The brainchild of Patrick Dowling and devised with the help of Ian Oliver, The Adventure Game was inspired by the early text-based computer game of Dungeons and Dragons and had elements of Douglas Adams' radio comedy The Hitchhiker's Guide to the Galaxy.
Dowling had been working at the BBC since 1955 and had become a senior producer in the Children's TV Department. For the last ten years leading up to The Adventure Game Dowling had been working on Vision On, the programme for the hearing impaired - but that was now finishing and he was looking for a replacement. Initially Dowling approached Douglas Adams and outlined the general idea to him in the hope he could get him to write it up. But Adams had just been offered the chance to transfer his radio series to television and was busy adapting his own scripts. Dowling later explained his vision for the series: "I suppose the general idea that emerged was to face a group of three studio visitors with a bizarre and completely unknown surreal set of situations, with only the instruction "to progress" and just watch them get on with it. Which is, roughly speaking, what happened. But this was the point I got Olly in on it because I knew I wouldn't be able to direct from the gallery at the same time as keeping some sort of control over what might happen. We collaborated on the development from then on."
The planet Arg is situated millions of light years away on the far side of the galaxy. It is home to a race of shape-changing dragons led by the Great Rangdo (Ian Messiter and later Kenny Baker). In each episode three humans are marooned here and must find a vital crystal in order to power their starship home. Rando's loyal subjects included Darong (all the characters and place names were made up from the letters in "dragon"), who met the humans in the form of BBC newsreader Moira Stuart, Gandor, who took on the human form of a white haired butler (Christopher Leaver), his neice, Gnoard (Charmain Gradwell), who presented TV broadcasts on ArgoVision, and Ron Gad (Bill Homewood) who spoke backwards. Other characters were added with each series such as Blue Peter presenter Lesley Judd who appeared as a mole.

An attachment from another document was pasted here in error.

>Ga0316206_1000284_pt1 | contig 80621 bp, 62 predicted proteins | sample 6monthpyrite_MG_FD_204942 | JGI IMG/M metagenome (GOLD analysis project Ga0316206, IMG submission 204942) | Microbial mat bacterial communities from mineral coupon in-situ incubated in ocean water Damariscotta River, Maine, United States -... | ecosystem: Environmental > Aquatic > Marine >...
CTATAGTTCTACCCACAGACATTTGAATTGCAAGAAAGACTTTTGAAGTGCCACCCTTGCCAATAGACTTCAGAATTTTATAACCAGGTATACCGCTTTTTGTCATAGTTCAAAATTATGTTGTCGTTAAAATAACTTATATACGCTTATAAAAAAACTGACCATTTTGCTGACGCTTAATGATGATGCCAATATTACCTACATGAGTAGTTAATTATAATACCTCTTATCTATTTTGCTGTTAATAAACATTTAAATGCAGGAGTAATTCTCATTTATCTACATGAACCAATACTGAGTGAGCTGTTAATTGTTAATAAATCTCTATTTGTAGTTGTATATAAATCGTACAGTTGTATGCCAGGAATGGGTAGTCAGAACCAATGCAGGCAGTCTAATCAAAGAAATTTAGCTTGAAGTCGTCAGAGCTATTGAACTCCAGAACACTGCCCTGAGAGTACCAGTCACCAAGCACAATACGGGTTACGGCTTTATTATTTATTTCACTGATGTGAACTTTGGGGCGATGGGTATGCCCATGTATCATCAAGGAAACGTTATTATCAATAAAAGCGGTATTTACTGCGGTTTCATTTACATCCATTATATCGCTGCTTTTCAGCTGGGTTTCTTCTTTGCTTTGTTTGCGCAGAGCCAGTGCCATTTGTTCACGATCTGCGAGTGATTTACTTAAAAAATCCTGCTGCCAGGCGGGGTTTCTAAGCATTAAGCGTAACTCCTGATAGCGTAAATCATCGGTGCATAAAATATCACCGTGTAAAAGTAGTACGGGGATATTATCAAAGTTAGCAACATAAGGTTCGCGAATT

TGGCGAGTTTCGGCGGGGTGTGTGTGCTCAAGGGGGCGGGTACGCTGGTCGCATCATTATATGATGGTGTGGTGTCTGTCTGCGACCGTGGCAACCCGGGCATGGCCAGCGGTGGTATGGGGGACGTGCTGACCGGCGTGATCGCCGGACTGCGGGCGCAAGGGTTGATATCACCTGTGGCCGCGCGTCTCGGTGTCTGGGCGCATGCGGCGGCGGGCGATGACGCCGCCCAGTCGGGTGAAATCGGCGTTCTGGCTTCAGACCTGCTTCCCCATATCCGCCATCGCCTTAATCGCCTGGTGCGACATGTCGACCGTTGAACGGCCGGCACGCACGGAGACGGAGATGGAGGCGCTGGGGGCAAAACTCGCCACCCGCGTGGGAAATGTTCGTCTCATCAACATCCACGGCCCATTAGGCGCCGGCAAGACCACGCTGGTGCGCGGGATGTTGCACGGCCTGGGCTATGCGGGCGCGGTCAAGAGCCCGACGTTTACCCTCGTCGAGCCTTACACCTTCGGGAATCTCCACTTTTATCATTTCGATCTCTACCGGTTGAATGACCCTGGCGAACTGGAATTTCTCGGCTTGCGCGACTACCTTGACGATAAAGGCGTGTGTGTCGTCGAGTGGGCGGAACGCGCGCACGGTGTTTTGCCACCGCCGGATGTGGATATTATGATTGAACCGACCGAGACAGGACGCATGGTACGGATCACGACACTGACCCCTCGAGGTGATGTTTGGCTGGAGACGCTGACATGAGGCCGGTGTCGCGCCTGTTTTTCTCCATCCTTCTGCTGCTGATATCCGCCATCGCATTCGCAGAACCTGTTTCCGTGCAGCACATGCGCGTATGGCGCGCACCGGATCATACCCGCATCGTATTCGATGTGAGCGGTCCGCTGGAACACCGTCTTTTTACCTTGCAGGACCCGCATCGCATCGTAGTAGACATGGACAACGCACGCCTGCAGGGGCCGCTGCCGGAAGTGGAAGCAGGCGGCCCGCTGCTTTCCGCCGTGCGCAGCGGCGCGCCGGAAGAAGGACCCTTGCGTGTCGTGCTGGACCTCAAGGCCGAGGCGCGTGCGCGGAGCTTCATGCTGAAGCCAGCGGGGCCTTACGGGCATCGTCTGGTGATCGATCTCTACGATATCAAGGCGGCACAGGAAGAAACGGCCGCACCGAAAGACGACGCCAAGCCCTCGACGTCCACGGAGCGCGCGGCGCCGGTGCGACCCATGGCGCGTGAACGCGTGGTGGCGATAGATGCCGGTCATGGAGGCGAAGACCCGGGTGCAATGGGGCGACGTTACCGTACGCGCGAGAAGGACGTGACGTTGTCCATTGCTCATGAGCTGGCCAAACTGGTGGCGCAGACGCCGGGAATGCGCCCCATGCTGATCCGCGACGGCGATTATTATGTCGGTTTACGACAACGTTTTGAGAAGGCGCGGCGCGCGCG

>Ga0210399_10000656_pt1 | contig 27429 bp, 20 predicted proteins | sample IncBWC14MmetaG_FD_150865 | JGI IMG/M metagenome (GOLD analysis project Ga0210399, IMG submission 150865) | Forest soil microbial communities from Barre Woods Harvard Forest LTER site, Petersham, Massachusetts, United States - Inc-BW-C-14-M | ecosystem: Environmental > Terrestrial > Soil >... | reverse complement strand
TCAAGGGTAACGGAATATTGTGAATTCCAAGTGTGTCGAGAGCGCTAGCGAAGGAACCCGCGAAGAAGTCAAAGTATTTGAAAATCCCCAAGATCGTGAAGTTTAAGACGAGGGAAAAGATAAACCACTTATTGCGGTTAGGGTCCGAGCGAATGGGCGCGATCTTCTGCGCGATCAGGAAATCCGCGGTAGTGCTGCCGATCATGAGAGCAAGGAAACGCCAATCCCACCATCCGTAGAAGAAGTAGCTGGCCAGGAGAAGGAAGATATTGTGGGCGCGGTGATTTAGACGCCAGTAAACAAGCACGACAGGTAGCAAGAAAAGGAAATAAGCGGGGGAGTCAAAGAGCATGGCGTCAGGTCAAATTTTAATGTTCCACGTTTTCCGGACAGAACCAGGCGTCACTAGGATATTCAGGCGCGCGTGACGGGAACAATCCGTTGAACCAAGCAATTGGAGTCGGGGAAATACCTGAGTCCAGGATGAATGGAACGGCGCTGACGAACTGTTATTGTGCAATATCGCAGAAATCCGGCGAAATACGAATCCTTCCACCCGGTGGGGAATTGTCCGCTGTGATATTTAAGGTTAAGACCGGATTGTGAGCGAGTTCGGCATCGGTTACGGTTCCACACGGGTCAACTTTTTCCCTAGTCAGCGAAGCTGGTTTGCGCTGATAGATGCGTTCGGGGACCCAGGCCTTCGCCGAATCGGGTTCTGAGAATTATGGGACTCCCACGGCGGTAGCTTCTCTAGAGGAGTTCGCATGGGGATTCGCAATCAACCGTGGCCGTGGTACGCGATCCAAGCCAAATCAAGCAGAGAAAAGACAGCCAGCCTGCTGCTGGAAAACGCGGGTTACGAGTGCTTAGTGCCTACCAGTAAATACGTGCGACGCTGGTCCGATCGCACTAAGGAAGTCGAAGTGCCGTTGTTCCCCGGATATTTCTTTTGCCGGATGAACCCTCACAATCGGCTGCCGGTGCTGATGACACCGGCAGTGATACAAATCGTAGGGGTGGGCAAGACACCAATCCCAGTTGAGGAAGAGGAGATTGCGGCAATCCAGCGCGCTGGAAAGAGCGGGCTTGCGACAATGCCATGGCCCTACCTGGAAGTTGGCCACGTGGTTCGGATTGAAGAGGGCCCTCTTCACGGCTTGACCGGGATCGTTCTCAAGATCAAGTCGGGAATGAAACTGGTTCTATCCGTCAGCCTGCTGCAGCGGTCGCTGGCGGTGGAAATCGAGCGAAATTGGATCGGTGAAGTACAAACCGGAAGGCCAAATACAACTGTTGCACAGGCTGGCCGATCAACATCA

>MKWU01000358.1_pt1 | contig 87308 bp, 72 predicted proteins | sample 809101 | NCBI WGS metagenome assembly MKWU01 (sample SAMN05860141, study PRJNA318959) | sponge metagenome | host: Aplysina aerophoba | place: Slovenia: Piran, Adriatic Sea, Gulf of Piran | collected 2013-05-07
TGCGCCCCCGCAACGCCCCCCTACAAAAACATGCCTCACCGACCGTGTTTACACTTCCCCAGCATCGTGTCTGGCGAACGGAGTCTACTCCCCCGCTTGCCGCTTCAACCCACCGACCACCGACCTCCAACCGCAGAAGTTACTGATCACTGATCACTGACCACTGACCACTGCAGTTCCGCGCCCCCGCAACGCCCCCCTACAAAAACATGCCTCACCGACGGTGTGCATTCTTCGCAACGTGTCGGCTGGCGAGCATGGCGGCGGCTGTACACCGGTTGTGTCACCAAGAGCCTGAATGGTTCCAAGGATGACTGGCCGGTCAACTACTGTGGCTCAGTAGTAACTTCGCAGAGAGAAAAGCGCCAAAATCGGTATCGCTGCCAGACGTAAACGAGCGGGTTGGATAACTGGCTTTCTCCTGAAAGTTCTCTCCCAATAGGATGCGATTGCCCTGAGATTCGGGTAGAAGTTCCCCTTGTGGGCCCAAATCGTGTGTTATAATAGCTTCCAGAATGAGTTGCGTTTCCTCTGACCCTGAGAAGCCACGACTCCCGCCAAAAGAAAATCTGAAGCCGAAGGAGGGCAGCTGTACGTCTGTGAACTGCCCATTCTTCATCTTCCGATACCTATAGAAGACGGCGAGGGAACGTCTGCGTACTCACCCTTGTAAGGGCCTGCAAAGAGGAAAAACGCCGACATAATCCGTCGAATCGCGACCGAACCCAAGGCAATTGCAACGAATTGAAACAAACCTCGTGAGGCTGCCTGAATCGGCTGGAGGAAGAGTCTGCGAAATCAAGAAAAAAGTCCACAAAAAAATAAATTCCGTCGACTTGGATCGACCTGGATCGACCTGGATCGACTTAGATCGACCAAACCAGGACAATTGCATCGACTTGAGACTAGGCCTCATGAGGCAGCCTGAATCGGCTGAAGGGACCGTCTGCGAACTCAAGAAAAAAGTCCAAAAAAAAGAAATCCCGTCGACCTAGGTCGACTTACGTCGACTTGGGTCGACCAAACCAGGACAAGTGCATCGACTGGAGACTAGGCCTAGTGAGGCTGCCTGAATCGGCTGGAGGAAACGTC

One of the keys to playing the game was to get to grips with the local currency, known as Drogna, which helped the contestants navigate a safe route across a floor of tiles, and those unlucky enough not to make it ran the risk of being trapped in a room devoid of any light, needing their fellow contestants to verbally guide them to safety using night-vision glasses to see the safe route. The most popular game by far was the Vortex Game, loosely based on a game called "Fox and Geese" or "Nine Men's Morris", in which the contestants took turns to cross a white lattice suspended over open space. One false move meant that the contestants would be evaporated!
The contestants were two celebrities and a member of the public. Among the celebs appearing was Liver Birds Elizabeth Estensen and Nerys Hughes, Liza Goddard, James Burke, Maggie Philbin, Denise Coffey, Paul Darrow, Madeleine Smith, Graeme Garden, Sandra Dickinson, Janet Fielding, Noel Edmonds and Olympic swimmer Duncan Goodhew. Although just 22 episodes were made, shown on BBC2 over six years from May 1980 to February 1986 (initially at 9.30am on Saturday's but later when it began to pick up a more adult audience), the series is still fondly remembered by a generation of viewers. Gronda, Gronda!
Published on November 26th, 2018. Written by Laurence Marcus for Television Heaven.